Asian stocks tumble after Wall Street skids, China slows

FILE- In this Oct. 11, 2018, file photo trader Peter Mazza, left, works with trader Daniel Trimble on the floor of the New York Stock Exchange. The U.S. stock market opens at 9:30 a.m. EDT on Thursday, Oct. 18. (AP Photo/Richard Drew, File)

Asian stock markets tumble after Wall Street declines and Chinese economic growth slows

BEIJING — Asian stock markets sank Friday after Wall Street declined on losses for tech and industrial stocks and Chinese economic growth slowed.

KEEPING SCORE: Tokyo's Nikkei 225 index fell 1.1 percent to 22,411.33 and Seoul's Kospi shed 0.3 percent to 2,141.06. The Shanghai Composite Index was flat at 2,485.99 and Hong Kong's Hang Seng fell 0.3 percent to 25,378.50. Sydney's S&P-ASX 200 shed 0.2 percent to 5,929.50 and benchmarks in New Zealand, Taiwan and Southeast Asia also retreated.

WALL STREET: Investors sold technology and internet stocks, industrials, and companies that rely on consumer spending amid worries about economic growth. The Standard & Poor's 500 index has lost 5.5 percent in volatile trading since Oct. 3. Industrial and basic materials companies that investors worry might be vulnerable to a worsening U.S.-Chinese tariff battle have taken some of the biggest losses. The S&P 500 shed 1.4 percent to 2,768.78. The Dow Jones Industrial Average lost 1.3 percent to 25,379.45. The Nasdaq composite sank 2.1 percent to 7,485.14.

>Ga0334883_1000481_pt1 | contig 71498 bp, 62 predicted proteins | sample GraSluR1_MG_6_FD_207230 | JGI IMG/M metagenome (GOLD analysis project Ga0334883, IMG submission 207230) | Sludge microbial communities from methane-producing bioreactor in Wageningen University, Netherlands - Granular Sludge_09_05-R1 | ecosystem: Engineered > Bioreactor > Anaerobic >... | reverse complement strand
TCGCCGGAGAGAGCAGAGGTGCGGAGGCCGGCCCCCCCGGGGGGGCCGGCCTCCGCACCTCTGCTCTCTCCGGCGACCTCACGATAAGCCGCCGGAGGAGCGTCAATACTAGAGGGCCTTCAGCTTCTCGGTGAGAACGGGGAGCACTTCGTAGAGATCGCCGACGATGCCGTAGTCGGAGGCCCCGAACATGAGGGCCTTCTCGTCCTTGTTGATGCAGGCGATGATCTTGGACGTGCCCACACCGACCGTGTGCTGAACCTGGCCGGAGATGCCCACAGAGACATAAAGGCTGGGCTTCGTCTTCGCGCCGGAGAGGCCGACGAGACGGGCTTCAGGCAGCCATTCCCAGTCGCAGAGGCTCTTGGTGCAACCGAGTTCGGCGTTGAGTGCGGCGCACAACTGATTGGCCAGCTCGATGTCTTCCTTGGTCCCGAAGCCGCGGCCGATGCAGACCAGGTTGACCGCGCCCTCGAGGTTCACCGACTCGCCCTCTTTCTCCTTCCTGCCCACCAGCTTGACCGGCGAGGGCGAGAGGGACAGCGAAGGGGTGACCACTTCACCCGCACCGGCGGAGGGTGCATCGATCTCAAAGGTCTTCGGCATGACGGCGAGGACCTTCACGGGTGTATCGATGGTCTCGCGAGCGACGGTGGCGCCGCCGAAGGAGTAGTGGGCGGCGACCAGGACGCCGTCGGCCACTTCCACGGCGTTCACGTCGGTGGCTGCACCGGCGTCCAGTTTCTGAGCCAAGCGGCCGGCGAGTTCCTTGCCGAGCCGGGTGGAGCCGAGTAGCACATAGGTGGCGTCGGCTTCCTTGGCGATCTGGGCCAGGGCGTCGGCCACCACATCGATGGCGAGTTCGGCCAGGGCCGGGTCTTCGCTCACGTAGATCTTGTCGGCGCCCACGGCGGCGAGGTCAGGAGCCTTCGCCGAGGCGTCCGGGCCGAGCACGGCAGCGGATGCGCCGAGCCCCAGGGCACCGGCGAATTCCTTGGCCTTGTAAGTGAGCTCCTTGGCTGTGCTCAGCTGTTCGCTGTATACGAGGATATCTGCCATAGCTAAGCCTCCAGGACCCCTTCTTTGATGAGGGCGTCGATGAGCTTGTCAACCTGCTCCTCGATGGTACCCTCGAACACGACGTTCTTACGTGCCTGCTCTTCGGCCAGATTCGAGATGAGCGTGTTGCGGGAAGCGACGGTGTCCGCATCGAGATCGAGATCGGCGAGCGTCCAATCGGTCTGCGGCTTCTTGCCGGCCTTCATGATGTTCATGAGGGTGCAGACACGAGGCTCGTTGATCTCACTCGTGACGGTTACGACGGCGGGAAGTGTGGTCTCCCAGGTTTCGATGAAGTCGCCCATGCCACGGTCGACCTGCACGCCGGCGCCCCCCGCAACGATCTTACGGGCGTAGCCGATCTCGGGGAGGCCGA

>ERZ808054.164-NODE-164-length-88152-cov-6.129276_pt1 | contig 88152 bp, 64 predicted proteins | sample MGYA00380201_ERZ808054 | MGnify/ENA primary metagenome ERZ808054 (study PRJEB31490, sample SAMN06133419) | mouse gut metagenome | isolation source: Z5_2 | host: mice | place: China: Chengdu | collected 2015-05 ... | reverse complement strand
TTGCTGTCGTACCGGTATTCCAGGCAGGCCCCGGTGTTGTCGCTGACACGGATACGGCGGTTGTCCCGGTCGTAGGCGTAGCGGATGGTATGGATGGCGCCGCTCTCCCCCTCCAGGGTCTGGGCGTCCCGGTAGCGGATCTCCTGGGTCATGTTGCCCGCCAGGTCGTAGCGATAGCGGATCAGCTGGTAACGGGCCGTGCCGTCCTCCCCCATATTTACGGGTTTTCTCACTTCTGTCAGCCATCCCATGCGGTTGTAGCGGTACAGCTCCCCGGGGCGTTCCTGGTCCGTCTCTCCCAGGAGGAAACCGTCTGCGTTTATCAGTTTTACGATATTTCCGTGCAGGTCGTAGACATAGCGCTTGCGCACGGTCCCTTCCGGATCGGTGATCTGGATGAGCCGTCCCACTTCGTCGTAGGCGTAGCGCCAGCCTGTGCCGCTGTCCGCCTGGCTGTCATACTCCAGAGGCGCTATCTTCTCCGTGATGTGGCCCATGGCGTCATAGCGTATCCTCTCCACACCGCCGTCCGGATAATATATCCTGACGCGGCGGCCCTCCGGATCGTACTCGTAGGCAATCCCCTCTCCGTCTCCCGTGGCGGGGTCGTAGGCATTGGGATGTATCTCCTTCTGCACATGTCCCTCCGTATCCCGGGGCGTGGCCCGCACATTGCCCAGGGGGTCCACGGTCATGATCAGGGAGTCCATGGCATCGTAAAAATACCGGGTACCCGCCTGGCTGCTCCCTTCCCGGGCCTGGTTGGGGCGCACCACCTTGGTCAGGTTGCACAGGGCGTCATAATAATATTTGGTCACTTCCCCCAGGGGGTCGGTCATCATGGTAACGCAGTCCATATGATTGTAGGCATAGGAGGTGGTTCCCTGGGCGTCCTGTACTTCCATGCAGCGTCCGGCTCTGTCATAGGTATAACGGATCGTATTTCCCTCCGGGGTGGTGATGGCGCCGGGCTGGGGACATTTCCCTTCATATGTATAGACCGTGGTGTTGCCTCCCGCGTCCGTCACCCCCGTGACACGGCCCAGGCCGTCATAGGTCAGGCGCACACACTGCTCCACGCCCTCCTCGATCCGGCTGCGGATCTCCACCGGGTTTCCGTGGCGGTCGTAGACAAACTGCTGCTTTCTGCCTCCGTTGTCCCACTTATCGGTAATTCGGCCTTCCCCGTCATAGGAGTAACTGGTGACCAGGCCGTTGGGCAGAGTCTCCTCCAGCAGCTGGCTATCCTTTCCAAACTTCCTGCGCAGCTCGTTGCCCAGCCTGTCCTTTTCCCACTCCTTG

CHINA: Growth in the world's second-biggest economy slowed to 6.5 percent in the quarter ending in September from the previous quarter's 6.7 percent. The downturn adds to pressure on communist leaders as they fight a mounting tariff battle with Washington. A government spokesman said the economy was stable but "external challenges" and "downward pressure" were increasing. Retail spending and investment, key economic drivers, decelerated to still-robust levels.

ANALYST'S TAKE: "The markets continue to shudder as political turbulence ferments," said Stephen Innes of OANDA in a report. The Chinese data "offer little solace to risk sentiment," Innes said. "There are worrying signs beyond the tariff effect that are more concerning," including weaker factory output, he said.

ENERGY: Benchmark U.S. crude rose 11 cents to $68.76 per barrel in electronic trading on the New York Mercantile Exchange. The contract fell $1.10 on Thursday to $68.65. Brent crude, used to price international oils, gained 28 cents to $79.57 in London. It retreated 76 cents the previous session to $79.29.

CURRENCY: The dollar gained to 112.38 yen from Thursday's 112.17 yen. The euro advanced to $1.1458 from $1.1453.

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